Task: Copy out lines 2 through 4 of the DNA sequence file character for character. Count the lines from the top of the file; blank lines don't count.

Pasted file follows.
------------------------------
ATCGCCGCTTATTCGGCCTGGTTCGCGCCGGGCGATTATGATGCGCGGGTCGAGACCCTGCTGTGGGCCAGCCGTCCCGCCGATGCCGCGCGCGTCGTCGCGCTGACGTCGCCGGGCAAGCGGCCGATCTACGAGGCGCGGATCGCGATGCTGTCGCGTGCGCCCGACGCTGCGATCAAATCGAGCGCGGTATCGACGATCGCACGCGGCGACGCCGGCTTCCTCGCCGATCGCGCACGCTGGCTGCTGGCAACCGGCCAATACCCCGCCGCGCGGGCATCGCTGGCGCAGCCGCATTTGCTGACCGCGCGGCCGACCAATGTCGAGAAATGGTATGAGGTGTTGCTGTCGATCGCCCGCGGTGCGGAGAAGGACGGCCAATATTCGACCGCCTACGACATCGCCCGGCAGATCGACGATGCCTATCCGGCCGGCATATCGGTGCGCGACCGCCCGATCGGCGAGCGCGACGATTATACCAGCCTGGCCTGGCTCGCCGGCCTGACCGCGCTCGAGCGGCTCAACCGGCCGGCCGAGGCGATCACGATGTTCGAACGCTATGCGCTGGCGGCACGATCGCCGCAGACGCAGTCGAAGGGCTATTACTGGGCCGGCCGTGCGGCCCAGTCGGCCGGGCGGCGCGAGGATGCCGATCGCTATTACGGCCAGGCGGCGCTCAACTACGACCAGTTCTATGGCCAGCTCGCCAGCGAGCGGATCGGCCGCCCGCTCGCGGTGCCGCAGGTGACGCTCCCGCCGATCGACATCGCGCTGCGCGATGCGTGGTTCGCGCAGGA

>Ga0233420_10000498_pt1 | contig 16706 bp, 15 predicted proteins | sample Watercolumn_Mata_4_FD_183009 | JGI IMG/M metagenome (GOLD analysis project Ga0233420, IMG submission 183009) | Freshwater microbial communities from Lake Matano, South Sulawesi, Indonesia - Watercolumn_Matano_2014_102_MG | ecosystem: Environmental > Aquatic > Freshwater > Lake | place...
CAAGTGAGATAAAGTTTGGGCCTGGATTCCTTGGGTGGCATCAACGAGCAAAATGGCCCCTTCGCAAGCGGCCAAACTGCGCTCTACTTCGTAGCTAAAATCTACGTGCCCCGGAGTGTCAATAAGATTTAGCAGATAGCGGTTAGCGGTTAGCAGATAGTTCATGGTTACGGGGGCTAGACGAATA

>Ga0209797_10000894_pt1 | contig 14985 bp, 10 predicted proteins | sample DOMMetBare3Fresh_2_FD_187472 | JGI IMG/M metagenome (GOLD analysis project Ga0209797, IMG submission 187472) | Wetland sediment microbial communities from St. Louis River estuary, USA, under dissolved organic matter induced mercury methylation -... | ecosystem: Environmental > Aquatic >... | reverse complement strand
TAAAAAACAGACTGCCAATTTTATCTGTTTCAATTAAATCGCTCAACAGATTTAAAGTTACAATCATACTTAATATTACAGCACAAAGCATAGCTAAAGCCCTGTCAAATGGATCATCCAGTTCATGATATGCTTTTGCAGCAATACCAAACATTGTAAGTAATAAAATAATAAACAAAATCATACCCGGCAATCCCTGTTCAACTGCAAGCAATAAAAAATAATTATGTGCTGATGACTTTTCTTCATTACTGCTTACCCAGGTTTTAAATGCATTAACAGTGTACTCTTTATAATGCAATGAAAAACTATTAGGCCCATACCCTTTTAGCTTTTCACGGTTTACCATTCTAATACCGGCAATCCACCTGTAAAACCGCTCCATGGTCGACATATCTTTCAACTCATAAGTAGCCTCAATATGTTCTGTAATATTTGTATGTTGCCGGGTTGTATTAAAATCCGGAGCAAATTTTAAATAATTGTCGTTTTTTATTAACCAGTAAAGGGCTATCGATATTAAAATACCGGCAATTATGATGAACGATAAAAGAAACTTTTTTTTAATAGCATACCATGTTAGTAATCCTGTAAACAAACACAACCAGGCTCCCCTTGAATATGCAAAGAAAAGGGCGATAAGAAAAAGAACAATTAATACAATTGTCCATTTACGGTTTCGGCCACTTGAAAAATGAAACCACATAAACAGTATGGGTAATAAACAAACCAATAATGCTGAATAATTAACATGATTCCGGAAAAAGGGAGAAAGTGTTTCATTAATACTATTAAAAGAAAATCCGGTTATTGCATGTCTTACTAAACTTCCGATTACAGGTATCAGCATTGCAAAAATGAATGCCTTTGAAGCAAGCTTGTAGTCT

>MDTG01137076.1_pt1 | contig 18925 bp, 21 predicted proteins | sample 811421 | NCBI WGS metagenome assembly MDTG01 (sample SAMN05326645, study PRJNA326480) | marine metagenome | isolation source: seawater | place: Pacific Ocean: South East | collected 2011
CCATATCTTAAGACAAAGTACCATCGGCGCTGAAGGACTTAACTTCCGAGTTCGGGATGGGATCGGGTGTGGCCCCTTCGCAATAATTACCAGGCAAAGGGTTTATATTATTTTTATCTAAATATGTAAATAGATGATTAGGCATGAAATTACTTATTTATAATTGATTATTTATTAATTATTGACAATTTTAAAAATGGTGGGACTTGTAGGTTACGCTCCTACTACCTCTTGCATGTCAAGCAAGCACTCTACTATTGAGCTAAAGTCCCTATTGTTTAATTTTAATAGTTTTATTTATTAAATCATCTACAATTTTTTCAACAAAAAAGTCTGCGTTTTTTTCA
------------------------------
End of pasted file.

>Ga0233420_10000498_pt1 | contig 16706 bp, 15 predicted proteins | sample Watercolumn_Mata_4_FD_183009 | JGI IMG/M metagenome (GOLD analysis project Ga0233420, IMG submission 183009) | Freshwater microbial communities from Lake Matano, South Sulawesi, Indonesia - Watercolumn_Matano_2014_102_MG | ecosystem: Environmental > Aquatic > Freshwater > Lake | place...
CAAGTGAGATAAAGTTTGGGCCTGGATTCCTTGGGTGGCATCAACGAGCAAAATGGCCCCTTCGCAAGCGGCCAAACTGCGCTCTACTTCGTAGCTAAAATCTACGTGCCCCGGAGTGTCAATAAGATTTAGCAGATAGCGGTTAGCGGTTAGCAGATAGTTCATGGTTACGGGGGCTAGACGAATA

>Ga0209797_10000894_pt1 | contig 14985 bp, 10 predicted proteins | sample DOMMetBare3Fresh_2_FD_187472 | JGI IMG/M metagenome (GOLD analysis project Ga0209797, IMG submission 187472) | Wetland sediment microbial communities from St. Louis River estuary, USA, under dissolved organic matter induced mercury methylation -... | ecosystem: Environmental > Aquatic >... | reverse complement strand